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Re: solarized

From: Tim Cross
Subject: Re: solarized
Date: Fri, 18 Sep 2020 09:39:43 +1000
User-agent: mu4e 1.5.5; emacs 27.1.50

Arthur Miller <arthur.miller@live.com> writes:

> Richard Stallman <rms@gnu.org> writes:
>> [[[ To any NSA and FBI agents reading my email: please consider    ]]]
>> [[[ whether defending the US Constitution against all enemies,     ]]]
>> [[[ foreign or domestic, requires you to follow Snowden's example. ]]]
>>   > > And then invert it for light backgrounds?
>>   > So you mean to develop two distinct sets of colours? 
>> No, just one set.  Then compute the inverse of the colors
>> in that set.
>> By inverse I mean, the color that is to white as color X is to black.
>> I don't know what formula is needed for that, but I presume someone does.
> Yes, it would be possible; by choosing some criteria for difference in
> contrast or shade or some other, for example by choosing a complementary
> colors could be one way, or tertiary colors or some other "predefined
> way". But people might not be satisfied with the choice for any reason,
> so maybe some functionality to precompute a shade from a given shade and
> desired contrast, could be added as well.

While I think these discussions are very valuable, I just wanted to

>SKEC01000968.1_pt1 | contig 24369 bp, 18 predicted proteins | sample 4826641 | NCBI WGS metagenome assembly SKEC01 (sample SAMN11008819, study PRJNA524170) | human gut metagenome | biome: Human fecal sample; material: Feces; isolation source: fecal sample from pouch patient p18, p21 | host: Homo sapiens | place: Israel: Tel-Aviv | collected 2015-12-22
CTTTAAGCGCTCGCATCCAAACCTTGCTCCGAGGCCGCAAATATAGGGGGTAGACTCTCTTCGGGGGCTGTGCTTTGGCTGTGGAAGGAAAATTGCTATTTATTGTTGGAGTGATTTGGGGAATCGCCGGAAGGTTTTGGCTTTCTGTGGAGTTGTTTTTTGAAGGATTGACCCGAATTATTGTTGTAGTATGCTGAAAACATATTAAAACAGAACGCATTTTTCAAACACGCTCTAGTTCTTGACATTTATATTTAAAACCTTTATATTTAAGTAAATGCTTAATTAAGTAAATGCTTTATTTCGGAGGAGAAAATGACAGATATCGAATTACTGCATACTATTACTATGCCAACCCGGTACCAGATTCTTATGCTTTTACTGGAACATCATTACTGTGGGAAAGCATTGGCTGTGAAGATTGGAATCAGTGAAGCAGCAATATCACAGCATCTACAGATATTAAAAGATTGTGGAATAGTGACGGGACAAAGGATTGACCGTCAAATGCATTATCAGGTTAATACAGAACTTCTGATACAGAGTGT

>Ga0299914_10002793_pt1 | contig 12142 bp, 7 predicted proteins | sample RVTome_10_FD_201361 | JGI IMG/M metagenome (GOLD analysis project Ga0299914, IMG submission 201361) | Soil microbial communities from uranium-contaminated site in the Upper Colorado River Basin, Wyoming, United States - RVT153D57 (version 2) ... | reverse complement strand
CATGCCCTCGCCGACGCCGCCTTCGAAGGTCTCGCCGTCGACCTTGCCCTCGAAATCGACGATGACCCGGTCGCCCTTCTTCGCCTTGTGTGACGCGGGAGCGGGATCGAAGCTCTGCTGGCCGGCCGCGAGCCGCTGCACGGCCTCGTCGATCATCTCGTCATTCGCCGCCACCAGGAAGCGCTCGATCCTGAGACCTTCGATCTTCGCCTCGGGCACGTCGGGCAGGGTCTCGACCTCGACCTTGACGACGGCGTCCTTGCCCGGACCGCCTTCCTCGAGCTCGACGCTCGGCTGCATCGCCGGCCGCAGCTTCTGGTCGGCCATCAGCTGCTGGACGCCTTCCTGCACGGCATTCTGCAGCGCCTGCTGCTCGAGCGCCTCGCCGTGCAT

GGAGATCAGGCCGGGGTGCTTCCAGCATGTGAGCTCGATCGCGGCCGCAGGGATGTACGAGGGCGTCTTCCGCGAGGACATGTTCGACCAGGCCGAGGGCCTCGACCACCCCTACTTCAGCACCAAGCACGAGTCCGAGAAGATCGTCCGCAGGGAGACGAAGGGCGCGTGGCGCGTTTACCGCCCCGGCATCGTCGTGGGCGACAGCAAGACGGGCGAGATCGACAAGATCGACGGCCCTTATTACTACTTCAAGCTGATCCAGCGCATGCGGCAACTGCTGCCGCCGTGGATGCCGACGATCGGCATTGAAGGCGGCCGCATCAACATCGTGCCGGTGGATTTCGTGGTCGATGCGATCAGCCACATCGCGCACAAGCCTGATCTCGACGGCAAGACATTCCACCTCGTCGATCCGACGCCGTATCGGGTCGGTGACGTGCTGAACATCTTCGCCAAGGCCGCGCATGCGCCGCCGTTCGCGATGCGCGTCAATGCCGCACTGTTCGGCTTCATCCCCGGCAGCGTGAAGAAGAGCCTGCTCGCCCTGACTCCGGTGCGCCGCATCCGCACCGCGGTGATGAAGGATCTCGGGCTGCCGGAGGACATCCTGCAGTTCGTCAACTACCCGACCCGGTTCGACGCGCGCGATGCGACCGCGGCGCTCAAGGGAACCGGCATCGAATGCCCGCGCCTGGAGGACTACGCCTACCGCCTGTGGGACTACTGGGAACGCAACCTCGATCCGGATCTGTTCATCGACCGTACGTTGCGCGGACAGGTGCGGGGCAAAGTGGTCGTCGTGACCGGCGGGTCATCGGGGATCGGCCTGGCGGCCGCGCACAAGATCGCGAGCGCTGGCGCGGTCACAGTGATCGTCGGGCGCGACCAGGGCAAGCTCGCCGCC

mention one aspect of the Solarized theme which I think is quite
important. It is one of the few themes with a defined underlying
philosophy/principal. Many other themes are just something someone has
defined, felt it looked good and released it. Solarized has a more
formal definition.

This is important because it makes the theme fairly consistent across
different applications. You can add this theme to your terminal, your
window manager, your browser, various editors etc and get a consistent
scheme across the board.

Consider the situation now with M-x customize-theme. There is a list of
themes and some of them are likely known (such as 'tango') while others
are probably unknown and you can only try them out to see what they look
like. The ones which are known are likely very similar to themes of the
same name used in other applications, but perhaps not quite because they
lack a clear definition/philosophy.

Adding solarized-light and solarized-dark to that list of available
themes would provide a theme which may be more consistent to other
applications using that theme. This could help new users in getting an
initial look which is familiar and provide a comfortable starting point
with very little effort. As reducing the cognitive difference level for
new users is likely beneficial, adding this theme would seem to have
some benefits with very little downside.

We can probably define a theme which is better than Solarized, but that
is a different objective IMO. What we should avoid doing is implementing
a theme called Solarized which is 'improved' or different from the
original definition - call it something else.

Tim Cross

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